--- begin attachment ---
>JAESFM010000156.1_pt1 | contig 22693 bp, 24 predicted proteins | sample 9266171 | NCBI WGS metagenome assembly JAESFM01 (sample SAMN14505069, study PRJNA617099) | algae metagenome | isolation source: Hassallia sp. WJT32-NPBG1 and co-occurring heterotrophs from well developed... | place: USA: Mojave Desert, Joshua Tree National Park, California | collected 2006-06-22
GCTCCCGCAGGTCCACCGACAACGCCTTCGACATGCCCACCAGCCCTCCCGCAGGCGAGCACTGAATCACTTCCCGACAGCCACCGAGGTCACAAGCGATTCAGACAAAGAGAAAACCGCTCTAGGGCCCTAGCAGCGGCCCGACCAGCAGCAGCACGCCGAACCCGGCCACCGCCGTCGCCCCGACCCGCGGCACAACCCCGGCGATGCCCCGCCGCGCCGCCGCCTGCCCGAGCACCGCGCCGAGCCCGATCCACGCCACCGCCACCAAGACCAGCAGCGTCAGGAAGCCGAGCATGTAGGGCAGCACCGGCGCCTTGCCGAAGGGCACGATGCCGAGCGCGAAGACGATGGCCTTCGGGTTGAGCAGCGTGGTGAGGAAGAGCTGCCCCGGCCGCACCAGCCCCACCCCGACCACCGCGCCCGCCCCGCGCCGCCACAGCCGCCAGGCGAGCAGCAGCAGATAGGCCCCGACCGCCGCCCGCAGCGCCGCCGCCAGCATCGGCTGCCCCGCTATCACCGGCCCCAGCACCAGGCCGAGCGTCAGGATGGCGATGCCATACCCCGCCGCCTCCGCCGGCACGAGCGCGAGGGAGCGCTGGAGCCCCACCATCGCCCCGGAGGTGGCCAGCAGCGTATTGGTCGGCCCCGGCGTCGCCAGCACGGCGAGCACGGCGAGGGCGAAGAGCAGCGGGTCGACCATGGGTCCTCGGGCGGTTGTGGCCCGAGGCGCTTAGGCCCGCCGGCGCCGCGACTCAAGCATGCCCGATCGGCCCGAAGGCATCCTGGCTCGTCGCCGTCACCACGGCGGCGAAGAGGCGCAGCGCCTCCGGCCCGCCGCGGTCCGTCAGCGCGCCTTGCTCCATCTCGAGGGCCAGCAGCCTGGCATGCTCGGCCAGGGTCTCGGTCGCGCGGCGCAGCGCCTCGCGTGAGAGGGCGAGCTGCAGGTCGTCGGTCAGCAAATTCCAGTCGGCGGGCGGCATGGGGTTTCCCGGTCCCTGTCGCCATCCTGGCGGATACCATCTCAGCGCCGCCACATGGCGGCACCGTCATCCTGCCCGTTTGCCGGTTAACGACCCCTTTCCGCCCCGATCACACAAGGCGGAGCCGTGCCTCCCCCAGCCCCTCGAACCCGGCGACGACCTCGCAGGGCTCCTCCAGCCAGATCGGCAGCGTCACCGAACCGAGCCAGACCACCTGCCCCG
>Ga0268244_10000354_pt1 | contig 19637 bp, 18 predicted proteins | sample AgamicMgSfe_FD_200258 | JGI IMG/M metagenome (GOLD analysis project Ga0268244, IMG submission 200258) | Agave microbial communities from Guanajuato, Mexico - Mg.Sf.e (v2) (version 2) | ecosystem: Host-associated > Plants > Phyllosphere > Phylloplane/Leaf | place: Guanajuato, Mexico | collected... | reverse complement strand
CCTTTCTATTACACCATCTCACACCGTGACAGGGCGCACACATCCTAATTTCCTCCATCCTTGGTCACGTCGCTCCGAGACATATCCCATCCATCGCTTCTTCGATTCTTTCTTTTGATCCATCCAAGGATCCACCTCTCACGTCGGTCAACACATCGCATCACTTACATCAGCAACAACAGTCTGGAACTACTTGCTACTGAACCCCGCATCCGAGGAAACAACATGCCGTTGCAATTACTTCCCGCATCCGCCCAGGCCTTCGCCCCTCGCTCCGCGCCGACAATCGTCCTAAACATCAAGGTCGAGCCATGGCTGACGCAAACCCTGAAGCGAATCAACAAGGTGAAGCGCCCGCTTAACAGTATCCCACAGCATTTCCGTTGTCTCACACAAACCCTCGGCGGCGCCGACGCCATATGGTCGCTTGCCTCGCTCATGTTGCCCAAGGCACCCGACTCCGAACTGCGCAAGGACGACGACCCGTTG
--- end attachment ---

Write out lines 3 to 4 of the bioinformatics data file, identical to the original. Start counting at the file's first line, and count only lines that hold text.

>Ga0268244_10000354_pt1 | contig 19637 bp, 18 predicted proteins | sample AgamicMgSfe_FD_200258 | JGI IMG/M metagenome (GOLD analysis project Ga0268244, IMG submission 200258) | Agave microbial communities from Guanajuato, Mexico - Mg.Sf.e (v2) (version 2) | ecosystem: Host-associated > Plants > Phyllosphere > Phylloplane/Leaf | place: Guanajuato, Mexico | collected... | reverse complement strand
CCTTTCTATTACACCATCTCACACCGTGACAGGGCGCACACATCCTAATTTCCTCCATCCTTGGTCACGTCGCTCCGAGACATATCCCATCCATCGCTTCTTCGATTCTTTCTTTTGATCCATCCAAGGATCCACCTCTCACGTCGGTCAACACATCGCATCACTTACATCAGCAACAACAGTCTGGAACTACTTGCTACTGAACCCCGCATCCGAGGAAACAACATGCCGTTGCAATTACTTCCCGCATCCGCCCAGGCCTTCGCCCCTCGCTCCGCGCCGACAATCGTCCTAAACATCAAGGTCGAGCCATGGCTGACGCAAACCCTGAAGCGAATCAACAAGGTGAAGCGCCCGCTTAACAGTATCCCACAGCATTTCCGTTGTCTCACACAAACCCTCGGCGGCGCCGACGCCATATGGTCGCTTGCCTCGCTCATGTTGCCCAAGGCACCCGACTCCGAACTGCGCAAGGACGACGACCCGTTG